By Patrick Meagher
Last year, an Ontario asparagus grower hired six locals to work on the farm. Not one lasted more than two days. Last month, farmer Stewart Skinner was asked why he doesn’t ease the burden of the current high unemployment and hire locals. He replied: “I’ve offered pressure washing hours to three students out of school in the last two weeks. Total hours worked: Zero. That’s why farmers need (a foreign worker program).”
Stories like these don’t stop busy-bodies from thinking they have just solved the unemployment crisis in a pandemic. A few city columnists and politicians and too many letter writers have been telling Canadian farmers that they should put to work all of those newly unemployed people. After all, they say, those foreigners are taking jobs from Canadians. Two people even called up Farmers Forum to espouse their plan to put the jobless to work on farms.
A recent letter to the editor in an Ontario community newspaper reads: “We are struggling to get seasonal farm workers into the country at the same time we are witnessing more than one million Canadians lose their jobs. Why not utilize some of the unemployed people to fill jobs normally taken by imported labour?”
Sun News columnist Candice Malcolm agreed, arguing that “government is allowing temporary foreign workers to take these vital jobs away from Canadians.”
The only hiccup with putting Canadians to work on the farm, and it’s a big one, is that they don’t want to for $15 per hour.
The truth of the matter is that most Canadians don’t like the hard work of planting and picking and they don’t like the long 10-hour days in the soil under the hot sun. Canadians also don’t like to get dirty and don’t like the isolation of farming. It’s why for years dairy farmers have struggled to find relief milkers, even when they offered higher wages, and why some felt compelled to get around the labour issue by installing robots.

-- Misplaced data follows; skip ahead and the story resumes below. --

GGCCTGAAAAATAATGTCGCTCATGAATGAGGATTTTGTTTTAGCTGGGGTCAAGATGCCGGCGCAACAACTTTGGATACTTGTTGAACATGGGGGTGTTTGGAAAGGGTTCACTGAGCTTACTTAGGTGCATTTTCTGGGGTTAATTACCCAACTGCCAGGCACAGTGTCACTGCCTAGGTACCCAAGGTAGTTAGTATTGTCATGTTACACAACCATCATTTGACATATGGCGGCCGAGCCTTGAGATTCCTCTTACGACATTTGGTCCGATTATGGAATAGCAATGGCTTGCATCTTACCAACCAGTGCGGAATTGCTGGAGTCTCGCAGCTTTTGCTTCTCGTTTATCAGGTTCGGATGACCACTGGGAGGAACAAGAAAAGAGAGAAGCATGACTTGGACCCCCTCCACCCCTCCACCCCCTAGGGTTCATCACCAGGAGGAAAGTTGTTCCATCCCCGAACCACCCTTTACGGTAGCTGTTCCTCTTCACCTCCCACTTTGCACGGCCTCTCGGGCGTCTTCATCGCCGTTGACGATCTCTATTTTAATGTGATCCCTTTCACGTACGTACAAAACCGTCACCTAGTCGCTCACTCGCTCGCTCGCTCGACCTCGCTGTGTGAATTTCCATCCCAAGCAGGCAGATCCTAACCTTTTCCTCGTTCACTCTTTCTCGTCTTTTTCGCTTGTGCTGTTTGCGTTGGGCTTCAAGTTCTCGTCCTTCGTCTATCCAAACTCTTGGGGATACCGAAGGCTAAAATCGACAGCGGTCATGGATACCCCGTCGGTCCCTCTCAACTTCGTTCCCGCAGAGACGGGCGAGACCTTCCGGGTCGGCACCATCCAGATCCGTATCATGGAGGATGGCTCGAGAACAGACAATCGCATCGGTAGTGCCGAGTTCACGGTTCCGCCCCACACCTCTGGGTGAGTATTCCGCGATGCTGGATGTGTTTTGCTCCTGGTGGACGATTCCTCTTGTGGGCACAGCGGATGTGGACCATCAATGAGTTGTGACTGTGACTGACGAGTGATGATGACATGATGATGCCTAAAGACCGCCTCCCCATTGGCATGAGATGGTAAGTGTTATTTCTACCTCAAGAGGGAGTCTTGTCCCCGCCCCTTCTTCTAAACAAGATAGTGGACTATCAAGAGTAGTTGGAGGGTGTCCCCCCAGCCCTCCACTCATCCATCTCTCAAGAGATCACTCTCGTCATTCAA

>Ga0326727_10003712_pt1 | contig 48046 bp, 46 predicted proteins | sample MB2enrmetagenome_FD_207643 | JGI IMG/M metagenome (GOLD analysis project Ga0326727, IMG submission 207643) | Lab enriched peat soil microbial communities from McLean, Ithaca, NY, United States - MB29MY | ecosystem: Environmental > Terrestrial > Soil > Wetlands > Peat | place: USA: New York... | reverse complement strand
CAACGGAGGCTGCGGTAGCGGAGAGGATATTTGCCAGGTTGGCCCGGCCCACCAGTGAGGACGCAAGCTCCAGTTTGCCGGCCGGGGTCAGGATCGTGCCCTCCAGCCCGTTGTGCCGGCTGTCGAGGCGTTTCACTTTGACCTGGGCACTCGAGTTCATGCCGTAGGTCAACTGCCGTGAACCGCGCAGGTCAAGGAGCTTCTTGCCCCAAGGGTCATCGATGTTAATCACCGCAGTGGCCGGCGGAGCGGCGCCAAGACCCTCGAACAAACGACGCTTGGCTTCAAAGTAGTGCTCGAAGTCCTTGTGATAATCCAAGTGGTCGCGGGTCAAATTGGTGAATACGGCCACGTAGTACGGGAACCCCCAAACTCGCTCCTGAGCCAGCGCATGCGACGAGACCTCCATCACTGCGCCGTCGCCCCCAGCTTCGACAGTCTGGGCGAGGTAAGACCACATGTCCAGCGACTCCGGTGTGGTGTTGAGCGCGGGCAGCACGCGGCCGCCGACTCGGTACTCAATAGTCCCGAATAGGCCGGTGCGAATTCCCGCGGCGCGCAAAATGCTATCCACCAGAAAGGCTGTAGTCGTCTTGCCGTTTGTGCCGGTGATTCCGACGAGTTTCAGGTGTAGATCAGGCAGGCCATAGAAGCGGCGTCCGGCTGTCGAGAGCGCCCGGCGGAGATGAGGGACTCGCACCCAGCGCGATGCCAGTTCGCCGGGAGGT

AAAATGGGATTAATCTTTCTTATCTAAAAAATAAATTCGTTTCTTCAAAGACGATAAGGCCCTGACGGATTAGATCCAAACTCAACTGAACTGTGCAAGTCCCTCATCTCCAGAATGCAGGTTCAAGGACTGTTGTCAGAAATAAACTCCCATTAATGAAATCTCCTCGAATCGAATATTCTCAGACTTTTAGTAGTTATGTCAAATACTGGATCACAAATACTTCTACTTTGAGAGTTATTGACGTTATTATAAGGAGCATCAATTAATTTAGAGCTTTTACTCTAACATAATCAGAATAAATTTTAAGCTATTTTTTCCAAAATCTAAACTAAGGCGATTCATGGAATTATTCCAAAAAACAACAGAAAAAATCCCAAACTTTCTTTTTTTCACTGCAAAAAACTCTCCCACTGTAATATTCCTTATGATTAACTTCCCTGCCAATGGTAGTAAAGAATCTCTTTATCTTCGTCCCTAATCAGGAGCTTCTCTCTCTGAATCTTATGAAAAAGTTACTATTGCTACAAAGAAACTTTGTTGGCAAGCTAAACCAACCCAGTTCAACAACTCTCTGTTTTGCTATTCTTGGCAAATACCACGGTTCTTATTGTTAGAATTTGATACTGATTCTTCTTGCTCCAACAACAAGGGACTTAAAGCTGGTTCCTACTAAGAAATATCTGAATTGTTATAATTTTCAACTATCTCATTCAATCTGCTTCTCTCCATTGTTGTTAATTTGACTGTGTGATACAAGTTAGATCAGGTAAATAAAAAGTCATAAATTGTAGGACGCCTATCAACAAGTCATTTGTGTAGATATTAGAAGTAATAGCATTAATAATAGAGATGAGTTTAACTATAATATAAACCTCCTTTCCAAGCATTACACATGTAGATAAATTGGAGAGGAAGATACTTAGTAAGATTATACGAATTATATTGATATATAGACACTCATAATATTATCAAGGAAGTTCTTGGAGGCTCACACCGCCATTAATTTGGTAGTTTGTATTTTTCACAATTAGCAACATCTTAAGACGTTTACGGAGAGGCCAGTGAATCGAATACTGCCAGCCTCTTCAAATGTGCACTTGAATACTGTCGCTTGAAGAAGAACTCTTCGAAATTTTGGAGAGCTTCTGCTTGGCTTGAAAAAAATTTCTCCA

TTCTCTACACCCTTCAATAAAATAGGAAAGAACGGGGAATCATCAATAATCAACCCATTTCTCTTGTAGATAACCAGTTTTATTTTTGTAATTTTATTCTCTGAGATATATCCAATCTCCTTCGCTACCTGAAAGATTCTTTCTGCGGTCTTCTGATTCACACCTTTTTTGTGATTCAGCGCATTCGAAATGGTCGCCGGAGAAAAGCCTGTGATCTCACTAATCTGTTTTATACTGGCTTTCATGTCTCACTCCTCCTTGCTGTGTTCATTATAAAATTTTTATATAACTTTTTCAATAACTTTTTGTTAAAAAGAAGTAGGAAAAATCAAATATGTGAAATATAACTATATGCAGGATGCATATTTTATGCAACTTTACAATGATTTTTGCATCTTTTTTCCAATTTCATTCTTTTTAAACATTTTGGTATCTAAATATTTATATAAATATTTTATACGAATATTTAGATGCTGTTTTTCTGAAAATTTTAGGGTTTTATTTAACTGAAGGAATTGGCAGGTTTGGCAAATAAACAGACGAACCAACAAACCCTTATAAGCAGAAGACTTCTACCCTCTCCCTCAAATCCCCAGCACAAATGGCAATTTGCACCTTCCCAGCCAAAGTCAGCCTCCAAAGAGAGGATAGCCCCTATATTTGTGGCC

The lack of Canadian farm labour goes back for decades when apple growers couldn’t find locals to harvest. There are now about 25,000 foreign workers, mostly from Jamaica and Mexico, working on Ontario farms each year.
North Gower fruit and vegetable Mel Foster typically hires 15 Jamaicans each year. He also hires 20 or more local students to sell at roadside stands. He argues that the critics of foreign workers have it all wrong.
“These foreign workers are not taking Canadian jobs,” he said. “They are making Canadian jobs. Without these guys harvesting the vegetables, those 20-plus (locals) would not have jobs. We have three or four guys who drive truck and deliver vegetables and they wouldn’t have a job if these guys (Jamaicans) weren’t harvesting our sweet corn, broccoli, pumpkin and squash to deliver to our wholesale customers.”
Farmers have repeatedly said that the foreign workers are top-shelf. They come to Canada with one idea in mind: To earn money to send back to their families. They work harder than Canadians and they always show up for work. And why wouldn’t they? They live on the farm, not at home, and have no distractions. Said one Eastern Ontario farmer: “Canadians would rather work in town at Tim Hortons for the same wage.”
Foster argues that farmers cannot count on newly unemployed Canadians if they are suddenly called back to their former jobs. “What happens when they work for us for a month of two and then when they go back (to their former jobs) in mid-June when the strawberries start to harvest, what about the farmer? The farmer is screwed.”
Another obstacle is that many farm jobs require specific skills and workers must be trained. Put new workers in the field on day one for say, pruning, and the results could be disastrous.
That said, the federal government was still hoping that Canadians could fill some farm jobs. P.E.I. senator Diane Griffin suggests that if Canadians were paid more they might show up. “Money is an important motivator,” she said.
Canadian might not like hard, dirty work. But they like money. If the government can top up income and pay a handsome bonus to those who stick it out until the end of harvest, this might indeed be a one-off solution in specific cases in uncertain times.
Want a planting and picking job on the farm? Proposed income boost hopes to make farming enticing
By Patrick Meagher